March 06, 2007

Alex Turns 19

Hard to believe that the happiest day of my life, so far, was 19 years ago.

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July 14, 2006

A Busy Month

It's been a whirlwind since the semester ended. Driving it all was Alex's graduation from High Tech High. We used that as the excuse for doing a major cleanup of the house. Goodwill and the Salvation Army are much better stocked now, and our house has lost several hundred pounds. All that work culminated in a graduation party for Alex's friends and their parents.


And the beat goes on. We're leaving today for Peru. Soon we'll be gasping for oxygen as we marvel at Machu Picchu. Watch for pictures here, soon.

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June 18, 2006

Father's Day

We've spent the last two days gathering stuff from the garage, boxing it and getting it out in front for the Salvation Army to pick up in the morning. Finally we can walk through the laundry room without climbing over boxes.

Some of what we're giving away are things that Alex outgrew years ago. He's busy finishing his video senior project, so there wasn't much in the way of Father's Day festivities, but one thing I did seemed to resonate with the theme of the day. I carefully washed a set of Alex's Duplos and sealed them away in their original container, like a time capsule. We'll unseal the box in a decade or two and watch our first grandchild play. Fatherhood, Phase 2.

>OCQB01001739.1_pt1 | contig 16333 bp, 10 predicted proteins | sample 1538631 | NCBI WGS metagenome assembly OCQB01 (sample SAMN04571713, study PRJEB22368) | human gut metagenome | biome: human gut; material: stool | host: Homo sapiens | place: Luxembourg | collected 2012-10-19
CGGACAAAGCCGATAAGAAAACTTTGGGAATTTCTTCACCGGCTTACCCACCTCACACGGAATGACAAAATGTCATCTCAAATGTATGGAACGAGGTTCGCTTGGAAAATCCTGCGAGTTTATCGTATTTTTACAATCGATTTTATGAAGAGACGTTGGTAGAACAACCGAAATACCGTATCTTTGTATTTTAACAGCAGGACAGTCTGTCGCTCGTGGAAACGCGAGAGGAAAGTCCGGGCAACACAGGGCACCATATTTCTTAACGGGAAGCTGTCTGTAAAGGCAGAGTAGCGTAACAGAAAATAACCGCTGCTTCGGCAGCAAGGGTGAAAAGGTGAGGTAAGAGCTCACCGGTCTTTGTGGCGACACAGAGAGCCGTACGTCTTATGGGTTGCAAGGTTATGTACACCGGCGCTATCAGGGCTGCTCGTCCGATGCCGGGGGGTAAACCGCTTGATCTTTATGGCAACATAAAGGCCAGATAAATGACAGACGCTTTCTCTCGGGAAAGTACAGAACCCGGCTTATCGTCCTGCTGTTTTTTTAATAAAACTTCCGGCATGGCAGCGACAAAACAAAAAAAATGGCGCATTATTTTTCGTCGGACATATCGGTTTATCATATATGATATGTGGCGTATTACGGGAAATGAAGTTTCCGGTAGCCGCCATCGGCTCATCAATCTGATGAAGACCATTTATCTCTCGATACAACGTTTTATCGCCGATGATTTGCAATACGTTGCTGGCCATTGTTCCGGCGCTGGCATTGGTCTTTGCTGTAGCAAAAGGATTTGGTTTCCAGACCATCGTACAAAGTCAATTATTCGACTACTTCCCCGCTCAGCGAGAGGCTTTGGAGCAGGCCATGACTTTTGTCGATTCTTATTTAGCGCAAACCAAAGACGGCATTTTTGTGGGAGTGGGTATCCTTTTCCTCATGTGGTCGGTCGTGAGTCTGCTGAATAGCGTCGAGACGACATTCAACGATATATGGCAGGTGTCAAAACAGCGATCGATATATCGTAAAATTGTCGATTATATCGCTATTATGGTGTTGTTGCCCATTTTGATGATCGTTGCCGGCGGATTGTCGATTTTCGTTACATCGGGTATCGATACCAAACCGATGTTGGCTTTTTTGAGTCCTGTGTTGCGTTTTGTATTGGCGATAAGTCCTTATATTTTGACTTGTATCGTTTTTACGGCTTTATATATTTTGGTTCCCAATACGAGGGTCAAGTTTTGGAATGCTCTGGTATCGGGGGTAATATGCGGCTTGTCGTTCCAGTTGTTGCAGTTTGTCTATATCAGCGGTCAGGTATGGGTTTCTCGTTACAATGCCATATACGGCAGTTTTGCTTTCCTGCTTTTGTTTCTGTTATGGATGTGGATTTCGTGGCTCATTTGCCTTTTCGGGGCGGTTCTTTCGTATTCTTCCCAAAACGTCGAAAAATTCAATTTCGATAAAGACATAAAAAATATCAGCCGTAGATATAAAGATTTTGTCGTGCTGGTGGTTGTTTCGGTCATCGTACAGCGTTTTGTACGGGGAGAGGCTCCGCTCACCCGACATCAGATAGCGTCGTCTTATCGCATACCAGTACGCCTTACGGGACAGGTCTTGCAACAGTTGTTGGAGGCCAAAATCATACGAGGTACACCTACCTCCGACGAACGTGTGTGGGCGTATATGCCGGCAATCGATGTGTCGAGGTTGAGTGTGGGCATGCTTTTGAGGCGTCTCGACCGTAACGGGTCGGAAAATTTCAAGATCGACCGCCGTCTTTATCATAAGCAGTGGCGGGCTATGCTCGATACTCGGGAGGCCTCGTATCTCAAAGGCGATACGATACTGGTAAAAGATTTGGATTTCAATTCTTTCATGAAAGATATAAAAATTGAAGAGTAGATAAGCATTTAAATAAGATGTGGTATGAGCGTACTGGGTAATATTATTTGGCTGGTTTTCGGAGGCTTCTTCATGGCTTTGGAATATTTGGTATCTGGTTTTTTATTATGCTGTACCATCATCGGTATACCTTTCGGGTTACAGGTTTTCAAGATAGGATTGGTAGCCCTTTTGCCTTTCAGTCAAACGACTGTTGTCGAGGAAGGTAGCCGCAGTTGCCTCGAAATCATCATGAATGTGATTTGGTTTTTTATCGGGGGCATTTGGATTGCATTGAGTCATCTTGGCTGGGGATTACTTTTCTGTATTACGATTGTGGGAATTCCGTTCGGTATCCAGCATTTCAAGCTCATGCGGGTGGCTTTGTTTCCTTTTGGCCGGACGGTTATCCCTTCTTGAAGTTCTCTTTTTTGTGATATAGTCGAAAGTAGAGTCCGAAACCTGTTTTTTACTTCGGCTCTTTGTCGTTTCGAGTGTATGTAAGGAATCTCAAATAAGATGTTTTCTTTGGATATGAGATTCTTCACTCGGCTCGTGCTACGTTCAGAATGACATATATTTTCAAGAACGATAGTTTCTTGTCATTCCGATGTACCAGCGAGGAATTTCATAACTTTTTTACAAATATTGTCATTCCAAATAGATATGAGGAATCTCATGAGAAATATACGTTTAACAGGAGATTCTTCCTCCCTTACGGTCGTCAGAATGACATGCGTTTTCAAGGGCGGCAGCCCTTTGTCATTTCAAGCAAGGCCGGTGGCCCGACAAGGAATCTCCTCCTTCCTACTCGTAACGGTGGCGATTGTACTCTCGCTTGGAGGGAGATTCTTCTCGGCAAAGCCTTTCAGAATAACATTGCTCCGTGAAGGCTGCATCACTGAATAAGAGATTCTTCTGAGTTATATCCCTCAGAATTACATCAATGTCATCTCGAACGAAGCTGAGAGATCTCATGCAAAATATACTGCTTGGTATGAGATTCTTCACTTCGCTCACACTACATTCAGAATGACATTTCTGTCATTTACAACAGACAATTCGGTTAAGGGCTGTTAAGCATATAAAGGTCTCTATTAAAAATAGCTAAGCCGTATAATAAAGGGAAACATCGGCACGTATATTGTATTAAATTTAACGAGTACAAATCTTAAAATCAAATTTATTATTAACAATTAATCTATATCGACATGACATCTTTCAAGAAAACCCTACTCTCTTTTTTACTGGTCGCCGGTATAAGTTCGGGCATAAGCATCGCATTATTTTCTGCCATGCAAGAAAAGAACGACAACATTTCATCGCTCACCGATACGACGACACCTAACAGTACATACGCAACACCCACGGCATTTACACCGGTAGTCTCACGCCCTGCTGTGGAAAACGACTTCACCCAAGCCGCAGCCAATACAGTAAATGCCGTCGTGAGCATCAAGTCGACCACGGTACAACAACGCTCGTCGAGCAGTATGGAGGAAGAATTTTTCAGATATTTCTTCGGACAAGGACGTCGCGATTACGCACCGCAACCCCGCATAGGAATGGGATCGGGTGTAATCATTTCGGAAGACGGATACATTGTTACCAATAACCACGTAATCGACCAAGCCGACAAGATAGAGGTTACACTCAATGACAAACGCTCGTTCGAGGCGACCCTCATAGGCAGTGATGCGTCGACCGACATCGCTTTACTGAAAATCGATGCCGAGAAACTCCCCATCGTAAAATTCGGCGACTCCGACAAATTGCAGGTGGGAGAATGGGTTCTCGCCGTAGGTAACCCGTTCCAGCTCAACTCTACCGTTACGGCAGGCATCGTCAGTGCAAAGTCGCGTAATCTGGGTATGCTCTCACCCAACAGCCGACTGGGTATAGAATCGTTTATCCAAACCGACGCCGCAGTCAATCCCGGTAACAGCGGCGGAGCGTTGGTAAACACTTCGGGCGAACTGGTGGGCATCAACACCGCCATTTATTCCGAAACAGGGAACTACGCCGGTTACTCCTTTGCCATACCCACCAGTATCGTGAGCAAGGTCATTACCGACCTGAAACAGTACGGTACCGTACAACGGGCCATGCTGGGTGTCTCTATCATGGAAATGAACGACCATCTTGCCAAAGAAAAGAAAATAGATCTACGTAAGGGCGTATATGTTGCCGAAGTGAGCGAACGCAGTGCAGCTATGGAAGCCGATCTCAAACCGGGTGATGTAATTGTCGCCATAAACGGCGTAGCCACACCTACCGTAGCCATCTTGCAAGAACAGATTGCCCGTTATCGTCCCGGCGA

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February 20, 2006

Our Son Has Been Abducted by a Robot

We haven't seen him for three days now, as he's sleeping on a friend's floor and spending all day as a member of Team 1538, the High Tech High Robotics Team. Last Saturday was the first outing of HTH's robot as well as a dozen others from local schools. It made the local paper, and was lavishly photographed. Bill Gates and Oprah Winfrey secretly visited the team last week and taped a segment for a future show. The kids are learning engineering, blogging about the experience, and generally throwing themselves into it full bore. Alex's role, and his senior project, is to create a video documentary about the team.